Caregivers, I understand.  You are not alone.  There are thousands out there who feel just as lost and tired as you.  I have been there.  I experienced  many  holidays feeling overwhelmed  with all the usual holiday tasks, plus  trying to do my best at the office, be a good wife and mom, as well as working hard to create some holiday spirit and joy for my mother for  whom I cared.  As I look back, those holidays are a bit of a blur.  So,   I give you permission to skip the decorations, forget the tree, and heck, it’s OK with me if you need to say “Bah Humbug” this year. Don’t go shopping, or bake cookies, just try to find time for a nap.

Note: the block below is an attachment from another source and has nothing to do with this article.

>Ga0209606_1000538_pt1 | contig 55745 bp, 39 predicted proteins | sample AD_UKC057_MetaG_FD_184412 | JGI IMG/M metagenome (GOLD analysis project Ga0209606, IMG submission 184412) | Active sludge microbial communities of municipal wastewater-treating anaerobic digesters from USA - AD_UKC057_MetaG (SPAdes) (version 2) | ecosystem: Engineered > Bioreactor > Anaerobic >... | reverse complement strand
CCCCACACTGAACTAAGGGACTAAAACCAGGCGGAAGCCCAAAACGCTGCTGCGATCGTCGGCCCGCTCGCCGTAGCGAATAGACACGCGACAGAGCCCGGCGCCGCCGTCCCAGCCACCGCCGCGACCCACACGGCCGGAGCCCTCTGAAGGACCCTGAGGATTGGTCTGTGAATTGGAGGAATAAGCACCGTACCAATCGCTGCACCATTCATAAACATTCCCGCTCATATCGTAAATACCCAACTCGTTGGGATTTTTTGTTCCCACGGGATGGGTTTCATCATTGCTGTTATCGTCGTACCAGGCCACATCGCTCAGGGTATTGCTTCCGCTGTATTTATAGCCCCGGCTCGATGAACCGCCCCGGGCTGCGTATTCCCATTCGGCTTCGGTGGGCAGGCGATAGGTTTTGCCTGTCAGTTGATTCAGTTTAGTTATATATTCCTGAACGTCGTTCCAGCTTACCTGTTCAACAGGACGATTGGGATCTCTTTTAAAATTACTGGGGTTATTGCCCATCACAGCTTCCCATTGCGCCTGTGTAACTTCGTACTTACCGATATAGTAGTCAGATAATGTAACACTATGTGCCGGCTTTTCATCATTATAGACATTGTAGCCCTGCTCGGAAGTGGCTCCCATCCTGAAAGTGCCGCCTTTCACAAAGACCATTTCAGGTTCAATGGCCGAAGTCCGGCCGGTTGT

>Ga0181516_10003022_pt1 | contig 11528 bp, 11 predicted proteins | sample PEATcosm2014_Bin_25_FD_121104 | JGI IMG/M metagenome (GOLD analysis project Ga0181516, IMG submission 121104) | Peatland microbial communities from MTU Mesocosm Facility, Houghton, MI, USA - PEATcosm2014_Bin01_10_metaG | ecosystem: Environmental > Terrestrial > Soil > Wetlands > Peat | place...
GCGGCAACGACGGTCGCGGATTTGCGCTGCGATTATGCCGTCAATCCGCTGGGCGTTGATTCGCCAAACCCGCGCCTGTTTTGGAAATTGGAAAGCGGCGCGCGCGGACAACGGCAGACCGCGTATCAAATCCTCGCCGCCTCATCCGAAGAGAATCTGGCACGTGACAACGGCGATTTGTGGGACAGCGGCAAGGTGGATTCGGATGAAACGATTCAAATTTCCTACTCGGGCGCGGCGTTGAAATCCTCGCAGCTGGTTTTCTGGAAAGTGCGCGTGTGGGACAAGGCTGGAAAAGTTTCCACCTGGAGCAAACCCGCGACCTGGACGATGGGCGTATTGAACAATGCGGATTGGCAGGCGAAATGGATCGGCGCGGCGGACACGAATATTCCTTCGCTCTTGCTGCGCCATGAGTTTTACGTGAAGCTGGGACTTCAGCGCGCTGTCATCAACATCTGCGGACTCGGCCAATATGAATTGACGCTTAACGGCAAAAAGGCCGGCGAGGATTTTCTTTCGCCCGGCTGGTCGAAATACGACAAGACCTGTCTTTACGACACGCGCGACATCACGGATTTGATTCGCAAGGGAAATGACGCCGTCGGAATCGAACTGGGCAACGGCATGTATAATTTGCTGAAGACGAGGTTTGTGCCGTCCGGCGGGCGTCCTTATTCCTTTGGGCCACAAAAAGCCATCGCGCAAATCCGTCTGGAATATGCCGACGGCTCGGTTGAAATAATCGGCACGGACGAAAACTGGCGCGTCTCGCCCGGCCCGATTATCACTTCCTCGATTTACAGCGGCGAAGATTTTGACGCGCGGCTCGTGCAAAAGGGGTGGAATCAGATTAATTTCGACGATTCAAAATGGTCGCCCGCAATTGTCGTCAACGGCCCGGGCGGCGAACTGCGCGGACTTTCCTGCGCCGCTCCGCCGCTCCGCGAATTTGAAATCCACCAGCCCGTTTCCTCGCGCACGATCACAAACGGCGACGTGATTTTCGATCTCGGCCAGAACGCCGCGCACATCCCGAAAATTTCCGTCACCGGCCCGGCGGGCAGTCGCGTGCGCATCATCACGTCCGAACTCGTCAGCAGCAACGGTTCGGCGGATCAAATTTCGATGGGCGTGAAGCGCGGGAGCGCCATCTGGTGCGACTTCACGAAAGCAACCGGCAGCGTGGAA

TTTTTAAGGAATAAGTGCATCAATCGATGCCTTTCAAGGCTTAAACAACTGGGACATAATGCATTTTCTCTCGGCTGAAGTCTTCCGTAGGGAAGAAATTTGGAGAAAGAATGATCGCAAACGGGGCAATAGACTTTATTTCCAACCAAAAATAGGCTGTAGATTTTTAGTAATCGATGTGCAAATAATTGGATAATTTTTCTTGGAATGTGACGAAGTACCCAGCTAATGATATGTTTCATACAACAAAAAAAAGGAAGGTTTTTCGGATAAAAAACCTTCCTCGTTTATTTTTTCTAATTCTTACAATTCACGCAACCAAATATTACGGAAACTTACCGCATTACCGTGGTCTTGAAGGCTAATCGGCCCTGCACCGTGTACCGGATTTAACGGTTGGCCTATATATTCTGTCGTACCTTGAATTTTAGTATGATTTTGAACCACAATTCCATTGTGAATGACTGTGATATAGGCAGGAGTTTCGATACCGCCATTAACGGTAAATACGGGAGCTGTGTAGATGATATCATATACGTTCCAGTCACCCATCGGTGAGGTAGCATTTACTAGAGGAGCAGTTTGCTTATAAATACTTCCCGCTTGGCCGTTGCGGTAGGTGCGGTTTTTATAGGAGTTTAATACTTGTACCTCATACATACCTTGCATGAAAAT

Last year, I spent the holidays struggling to find my way in the new world of NOT being an active caregiver, while grieving the recent loss of my mother.  I felt a sense of relief that my burden was lessened and I had more time to carry out my holiday tasks, but I also felt guilty about that.    In some ways, I was relieved.  I was relieved that her suffering was over. I was relieved to no longer watch her slow decline and her frustration with such.  I was relieved to be able to travel to be with my grandchildren without worrying about her care – who was with her? Were they following my instructions?  Would she fall while I was away?  My worrying had been on overload for many years and it was quite strange to experience this new normal.  But I also missed her as we carried out family holiday traditions of which she had been such an integral part.   Not only did I still feel the numbness that comes after losing a loved one, my heart was very sad that she was not with us.  It has taken a while for me to clear my head.  It has been nearly a year since I last wrote a blog post. I just couldn’t do it.   I needed time to heal and to find my bearings.